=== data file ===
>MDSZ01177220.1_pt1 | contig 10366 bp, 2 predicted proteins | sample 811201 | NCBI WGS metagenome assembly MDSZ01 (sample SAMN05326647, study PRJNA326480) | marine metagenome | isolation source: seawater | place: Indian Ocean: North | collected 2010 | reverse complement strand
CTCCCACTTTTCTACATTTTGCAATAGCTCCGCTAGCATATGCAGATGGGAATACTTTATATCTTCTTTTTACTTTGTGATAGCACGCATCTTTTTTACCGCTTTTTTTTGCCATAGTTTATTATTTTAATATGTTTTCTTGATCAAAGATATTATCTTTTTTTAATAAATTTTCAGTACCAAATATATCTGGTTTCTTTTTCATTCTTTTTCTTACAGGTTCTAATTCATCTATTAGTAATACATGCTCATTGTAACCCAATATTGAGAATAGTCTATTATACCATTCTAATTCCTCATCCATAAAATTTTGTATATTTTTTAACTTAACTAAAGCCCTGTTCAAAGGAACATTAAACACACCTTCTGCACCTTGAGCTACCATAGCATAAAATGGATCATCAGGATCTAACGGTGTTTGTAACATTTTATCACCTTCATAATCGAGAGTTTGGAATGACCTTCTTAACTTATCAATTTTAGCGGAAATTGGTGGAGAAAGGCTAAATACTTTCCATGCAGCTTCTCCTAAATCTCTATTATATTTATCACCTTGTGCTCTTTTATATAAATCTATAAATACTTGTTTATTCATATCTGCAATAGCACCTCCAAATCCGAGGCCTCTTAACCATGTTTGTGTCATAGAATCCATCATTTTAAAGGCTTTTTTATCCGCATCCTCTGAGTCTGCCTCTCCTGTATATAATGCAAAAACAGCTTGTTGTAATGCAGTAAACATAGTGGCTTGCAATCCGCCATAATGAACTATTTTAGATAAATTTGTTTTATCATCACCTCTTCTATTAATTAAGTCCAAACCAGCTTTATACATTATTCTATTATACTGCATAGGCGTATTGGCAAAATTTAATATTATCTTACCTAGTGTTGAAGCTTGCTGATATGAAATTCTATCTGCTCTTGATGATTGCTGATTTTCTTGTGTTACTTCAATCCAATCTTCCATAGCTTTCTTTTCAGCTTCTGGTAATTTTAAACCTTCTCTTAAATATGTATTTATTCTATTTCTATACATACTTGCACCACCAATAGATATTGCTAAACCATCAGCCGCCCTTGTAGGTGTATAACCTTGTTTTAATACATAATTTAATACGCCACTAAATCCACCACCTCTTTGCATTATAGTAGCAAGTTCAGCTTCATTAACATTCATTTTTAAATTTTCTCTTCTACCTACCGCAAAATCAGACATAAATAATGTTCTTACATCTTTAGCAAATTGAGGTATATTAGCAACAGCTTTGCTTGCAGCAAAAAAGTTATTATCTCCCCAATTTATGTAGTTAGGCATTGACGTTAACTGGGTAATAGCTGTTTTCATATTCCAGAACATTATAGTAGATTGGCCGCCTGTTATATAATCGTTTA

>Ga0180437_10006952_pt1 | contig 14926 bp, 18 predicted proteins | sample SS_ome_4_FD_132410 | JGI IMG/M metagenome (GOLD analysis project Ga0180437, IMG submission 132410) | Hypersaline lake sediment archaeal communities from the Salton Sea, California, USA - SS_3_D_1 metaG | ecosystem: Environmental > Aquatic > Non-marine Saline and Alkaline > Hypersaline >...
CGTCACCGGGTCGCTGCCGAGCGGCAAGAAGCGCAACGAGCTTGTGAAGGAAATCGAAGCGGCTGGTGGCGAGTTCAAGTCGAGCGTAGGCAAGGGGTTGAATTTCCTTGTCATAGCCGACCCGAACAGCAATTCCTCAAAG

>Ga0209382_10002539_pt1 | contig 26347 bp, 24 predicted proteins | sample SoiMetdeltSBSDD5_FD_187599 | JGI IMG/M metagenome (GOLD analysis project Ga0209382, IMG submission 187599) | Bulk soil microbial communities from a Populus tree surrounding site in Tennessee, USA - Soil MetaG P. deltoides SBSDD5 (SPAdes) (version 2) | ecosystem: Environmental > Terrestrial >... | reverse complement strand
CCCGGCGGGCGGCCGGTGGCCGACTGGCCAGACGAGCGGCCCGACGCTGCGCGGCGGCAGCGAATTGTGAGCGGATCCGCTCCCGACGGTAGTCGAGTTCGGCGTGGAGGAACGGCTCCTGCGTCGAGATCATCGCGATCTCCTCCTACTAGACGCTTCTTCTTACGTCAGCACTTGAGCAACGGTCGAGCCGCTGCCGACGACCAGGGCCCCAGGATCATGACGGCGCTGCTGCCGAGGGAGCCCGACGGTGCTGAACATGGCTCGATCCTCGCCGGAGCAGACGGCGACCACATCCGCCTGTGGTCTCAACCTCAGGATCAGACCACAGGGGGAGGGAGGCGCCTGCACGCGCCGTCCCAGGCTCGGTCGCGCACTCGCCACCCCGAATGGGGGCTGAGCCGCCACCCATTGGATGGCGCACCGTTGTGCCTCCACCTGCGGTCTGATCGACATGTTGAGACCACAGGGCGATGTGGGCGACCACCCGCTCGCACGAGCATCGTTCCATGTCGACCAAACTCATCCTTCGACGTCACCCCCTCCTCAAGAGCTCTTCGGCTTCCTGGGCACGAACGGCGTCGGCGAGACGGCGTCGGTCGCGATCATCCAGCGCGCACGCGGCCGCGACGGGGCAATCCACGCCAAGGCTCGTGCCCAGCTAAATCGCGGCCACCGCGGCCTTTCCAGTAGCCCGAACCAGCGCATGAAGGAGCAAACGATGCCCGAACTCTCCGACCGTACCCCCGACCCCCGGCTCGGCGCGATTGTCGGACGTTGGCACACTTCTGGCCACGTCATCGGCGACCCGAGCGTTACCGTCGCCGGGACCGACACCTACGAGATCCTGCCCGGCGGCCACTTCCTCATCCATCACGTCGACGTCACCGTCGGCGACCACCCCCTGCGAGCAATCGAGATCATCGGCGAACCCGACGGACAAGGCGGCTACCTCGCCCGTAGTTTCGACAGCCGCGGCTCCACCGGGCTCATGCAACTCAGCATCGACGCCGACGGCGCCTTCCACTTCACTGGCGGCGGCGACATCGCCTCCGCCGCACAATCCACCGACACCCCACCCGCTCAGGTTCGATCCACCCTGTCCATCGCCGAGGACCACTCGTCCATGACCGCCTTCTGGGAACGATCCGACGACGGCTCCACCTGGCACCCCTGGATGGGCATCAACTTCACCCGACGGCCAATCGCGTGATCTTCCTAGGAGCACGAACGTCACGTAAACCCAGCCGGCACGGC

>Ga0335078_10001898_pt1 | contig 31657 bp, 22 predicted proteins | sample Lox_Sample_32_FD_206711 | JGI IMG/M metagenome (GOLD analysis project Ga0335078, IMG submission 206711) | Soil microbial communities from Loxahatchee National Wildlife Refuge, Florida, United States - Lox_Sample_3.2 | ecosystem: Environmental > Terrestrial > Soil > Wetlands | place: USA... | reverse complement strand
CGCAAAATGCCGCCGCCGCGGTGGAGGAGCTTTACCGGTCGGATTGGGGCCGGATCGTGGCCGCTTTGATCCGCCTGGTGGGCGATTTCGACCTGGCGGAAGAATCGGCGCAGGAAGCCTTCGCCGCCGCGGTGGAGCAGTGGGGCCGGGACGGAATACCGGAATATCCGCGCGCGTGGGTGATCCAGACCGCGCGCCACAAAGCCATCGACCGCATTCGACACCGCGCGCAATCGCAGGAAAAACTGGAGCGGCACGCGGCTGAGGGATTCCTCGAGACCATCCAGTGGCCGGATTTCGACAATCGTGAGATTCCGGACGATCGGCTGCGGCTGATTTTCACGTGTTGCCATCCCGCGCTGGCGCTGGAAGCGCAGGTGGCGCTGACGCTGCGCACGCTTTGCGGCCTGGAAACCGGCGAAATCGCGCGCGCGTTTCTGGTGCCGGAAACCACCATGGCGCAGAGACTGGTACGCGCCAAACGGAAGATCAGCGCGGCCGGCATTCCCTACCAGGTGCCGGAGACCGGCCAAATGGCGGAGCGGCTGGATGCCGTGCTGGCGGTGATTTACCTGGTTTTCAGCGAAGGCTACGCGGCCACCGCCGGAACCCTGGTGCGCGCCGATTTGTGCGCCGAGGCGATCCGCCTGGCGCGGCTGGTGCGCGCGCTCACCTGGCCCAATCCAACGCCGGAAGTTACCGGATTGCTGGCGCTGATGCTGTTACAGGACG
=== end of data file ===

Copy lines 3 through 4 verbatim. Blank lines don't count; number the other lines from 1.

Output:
>Ga0180437_10006952_pt1 | contig 14926 bp, 18 predicted proteins | sample SS_ome_4_FD_132410 | JGI IMG/M metagenome (GOLD analysis project Ga0180437, IMG submission 132410) | Hypersaline lake sediment archaeal communities from the Salton Sea, California, USA - SS_3_D_1 metaG | ecosystem: Environmental > Aquatic > Non-marine Saline and Alkaline > Hypersaline >...
CGTCACCGGGTCGCTGCCGAGCGGCAAGAAGCGCAACGAGCTTGTGAAGGAAATCGAAGCGGCTGGTGGCGAGTTCAAGTCGAGCGTAGGCAAGGGGTTGAATTTCCTTGTCATAGCCGACCCGAACAGCAATTCCTCAAAG